Bitcoin continues climb, breaking $61,000 in overnight trading

Bitcoin continued to climb overnight and was trading almost 4.4% higher early Saturday morning at nearly $61,700.

Bitcoin rivals Ethereum and Dogecoin were trading around $3,915 (+3.41%) and nearly 24 cents (+4.6.9%) per coin, respectively, Coindesk reported.

Cryptocurrency Tether and crypto exchange Bitfinex have agreed to pay $42.5 million to settle civil charges from the U.S. Commodity Futures Trading Commission (CFTC) over allegedly making misleading statements and making illegal transactions, Reuters reported.

BITCOIN TOPS $60K, SEC MULLS ETF APPROVAL

Firms doing business as Tether agreed to pay $41 million to resolve CFTC charges they made misleading claims about Tether’s cryptocurrency stablecoin, the CFTC said in a statement on Friday. According to the regulator, at various times from June 2016 to late February 2019, Tether made misleading or untrue statements about whether it held sufficient U.S. dollar reserves to fully back up its U.S. dollar tether token.

In a separate order, firms doing business as Bitfinex agreed to a $1.5 million penalty over charges their controls were not adequate to keep U.S. customers from illegally engaging in retail commodity transactions on the exchange, the Reuters report said. This violated U.S. law and a 2016 settlement with Bitfinex over similar allegations, the CFTC said.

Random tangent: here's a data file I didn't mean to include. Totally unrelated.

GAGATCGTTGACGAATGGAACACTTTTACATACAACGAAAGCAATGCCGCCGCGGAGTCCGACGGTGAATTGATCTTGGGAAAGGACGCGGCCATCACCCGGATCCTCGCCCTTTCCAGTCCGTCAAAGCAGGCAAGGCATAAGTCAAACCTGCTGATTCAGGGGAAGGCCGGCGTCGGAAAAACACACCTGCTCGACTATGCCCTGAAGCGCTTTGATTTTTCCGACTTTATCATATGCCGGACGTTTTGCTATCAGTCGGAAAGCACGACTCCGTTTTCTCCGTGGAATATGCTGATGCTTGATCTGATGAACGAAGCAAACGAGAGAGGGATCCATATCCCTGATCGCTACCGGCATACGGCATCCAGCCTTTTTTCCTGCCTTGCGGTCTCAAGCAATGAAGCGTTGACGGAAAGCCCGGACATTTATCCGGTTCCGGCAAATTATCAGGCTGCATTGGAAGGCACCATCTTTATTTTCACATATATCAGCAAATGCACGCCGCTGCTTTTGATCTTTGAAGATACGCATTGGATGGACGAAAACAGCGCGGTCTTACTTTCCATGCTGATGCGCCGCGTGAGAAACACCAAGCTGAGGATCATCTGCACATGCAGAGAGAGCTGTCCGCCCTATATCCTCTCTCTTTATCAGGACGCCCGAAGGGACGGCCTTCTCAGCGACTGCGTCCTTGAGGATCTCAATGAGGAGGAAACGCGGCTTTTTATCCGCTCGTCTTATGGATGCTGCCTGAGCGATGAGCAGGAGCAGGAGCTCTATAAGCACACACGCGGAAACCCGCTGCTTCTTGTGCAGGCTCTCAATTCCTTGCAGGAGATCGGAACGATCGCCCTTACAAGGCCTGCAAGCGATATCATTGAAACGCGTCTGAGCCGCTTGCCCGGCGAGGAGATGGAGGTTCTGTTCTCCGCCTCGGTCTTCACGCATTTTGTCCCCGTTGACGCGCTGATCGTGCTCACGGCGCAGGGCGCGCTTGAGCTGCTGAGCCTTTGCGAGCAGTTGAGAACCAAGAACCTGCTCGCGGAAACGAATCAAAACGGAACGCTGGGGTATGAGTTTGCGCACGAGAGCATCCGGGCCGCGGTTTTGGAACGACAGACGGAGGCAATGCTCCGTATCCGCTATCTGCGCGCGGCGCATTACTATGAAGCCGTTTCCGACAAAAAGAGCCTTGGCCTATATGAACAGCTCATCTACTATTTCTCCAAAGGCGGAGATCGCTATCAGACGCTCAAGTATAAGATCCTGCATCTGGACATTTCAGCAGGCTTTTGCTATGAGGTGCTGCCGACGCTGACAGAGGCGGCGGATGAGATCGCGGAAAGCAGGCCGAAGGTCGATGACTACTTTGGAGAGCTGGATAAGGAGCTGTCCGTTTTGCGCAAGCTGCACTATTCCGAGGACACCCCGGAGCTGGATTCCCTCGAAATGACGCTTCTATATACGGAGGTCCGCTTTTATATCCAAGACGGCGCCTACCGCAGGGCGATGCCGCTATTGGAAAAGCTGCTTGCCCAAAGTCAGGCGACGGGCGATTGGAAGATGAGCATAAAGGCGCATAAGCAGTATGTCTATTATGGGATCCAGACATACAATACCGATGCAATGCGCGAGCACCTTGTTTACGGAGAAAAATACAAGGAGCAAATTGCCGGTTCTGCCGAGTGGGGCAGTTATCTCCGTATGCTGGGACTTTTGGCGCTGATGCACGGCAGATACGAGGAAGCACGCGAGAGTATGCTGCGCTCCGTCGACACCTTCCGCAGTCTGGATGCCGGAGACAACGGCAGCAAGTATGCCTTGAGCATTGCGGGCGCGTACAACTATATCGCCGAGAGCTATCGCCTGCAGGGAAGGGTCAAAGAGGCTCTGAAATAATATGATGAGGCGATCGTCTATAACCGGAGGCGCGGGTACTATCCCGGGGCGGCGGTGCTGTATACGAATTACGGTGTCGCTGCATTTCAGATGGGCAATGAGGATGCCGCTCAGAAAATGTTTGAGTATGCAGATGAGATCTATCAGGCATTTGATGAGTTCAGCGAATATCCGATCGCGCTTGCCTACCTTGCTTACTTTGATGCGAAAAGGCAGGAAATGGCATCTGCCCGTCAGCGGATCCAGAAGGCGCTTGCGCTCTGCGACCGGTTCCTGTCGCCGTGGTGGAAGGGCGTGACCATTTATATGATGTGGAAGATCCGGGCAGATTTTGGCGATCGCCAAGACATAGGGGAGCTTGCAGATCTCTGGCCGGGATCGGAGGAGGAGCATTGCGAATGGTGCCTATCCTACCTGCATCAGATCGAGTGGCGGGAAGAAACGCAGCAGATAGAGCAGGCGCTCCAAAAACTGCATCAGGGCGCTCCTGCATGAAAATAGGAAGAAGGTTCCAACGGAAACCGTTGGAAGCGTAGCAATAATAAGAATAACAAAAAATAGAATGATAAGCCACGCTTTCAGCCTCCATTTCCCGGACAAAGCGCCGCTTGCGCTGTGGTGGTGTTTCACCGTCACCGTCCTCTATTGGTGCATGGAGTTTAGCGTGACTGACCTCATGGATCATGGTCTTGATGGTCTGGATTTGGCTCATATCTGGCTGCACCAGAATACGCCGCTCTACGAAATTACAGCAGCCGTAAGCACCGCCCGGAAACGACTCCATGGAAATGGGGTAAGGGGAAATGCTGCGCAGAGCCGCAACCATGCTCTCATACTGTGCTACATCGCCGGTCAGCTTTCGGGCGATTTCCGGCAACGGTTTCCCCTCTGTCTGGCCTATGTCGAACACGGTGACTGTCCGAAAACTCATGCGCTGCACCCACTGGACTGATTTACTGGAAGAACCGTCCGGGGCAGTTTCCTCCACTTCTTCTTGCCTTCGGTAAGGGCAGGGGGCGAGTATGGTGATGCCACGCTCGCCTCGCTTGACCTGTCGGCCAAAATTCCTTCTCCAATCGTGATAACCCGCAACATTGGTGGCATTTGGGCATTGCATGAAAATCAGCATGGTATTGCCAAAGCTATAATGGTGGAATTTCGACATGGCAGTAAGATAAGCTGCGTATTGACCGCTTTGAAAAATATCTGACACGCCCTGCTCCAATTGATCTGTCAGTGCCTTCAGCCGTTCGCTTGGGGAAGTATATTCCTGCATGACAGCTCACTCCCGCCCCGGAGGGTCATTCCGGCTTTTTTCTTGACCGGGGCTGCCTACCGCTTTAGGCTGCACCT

Bitcoin continued to climb overnight and was trading almost 4.4% higher early Saturday morning at nearly $61,700.

Neither Tether or Bitfinex, which are controlled by the same parent company, admitted nor denied the findings.

In other cryptocurrency news, The Associated Press reported 300 computers are working nonstop at a geothermal power plant near El Salvador’s Tecapa volcano making complex mathematical calculations day and night verifying transactions for the cryptocurrency bitcoin.

CLICK HERE TO READ MORE ON FOX BUSINESS

The pilot project, the brainstorm of President Nayib Bukele who made bitcoin legal tender in September, promises cheap, renewable energy for so-called bitcoin “mining.” Such operations, including ones industrial in scale, have been harshly criticized elsewhere in the world for the massive amounts of electricity they use and the resulting carbon footprint.

Be the first to comment

Leave a Reply

Your email address will not be published.


*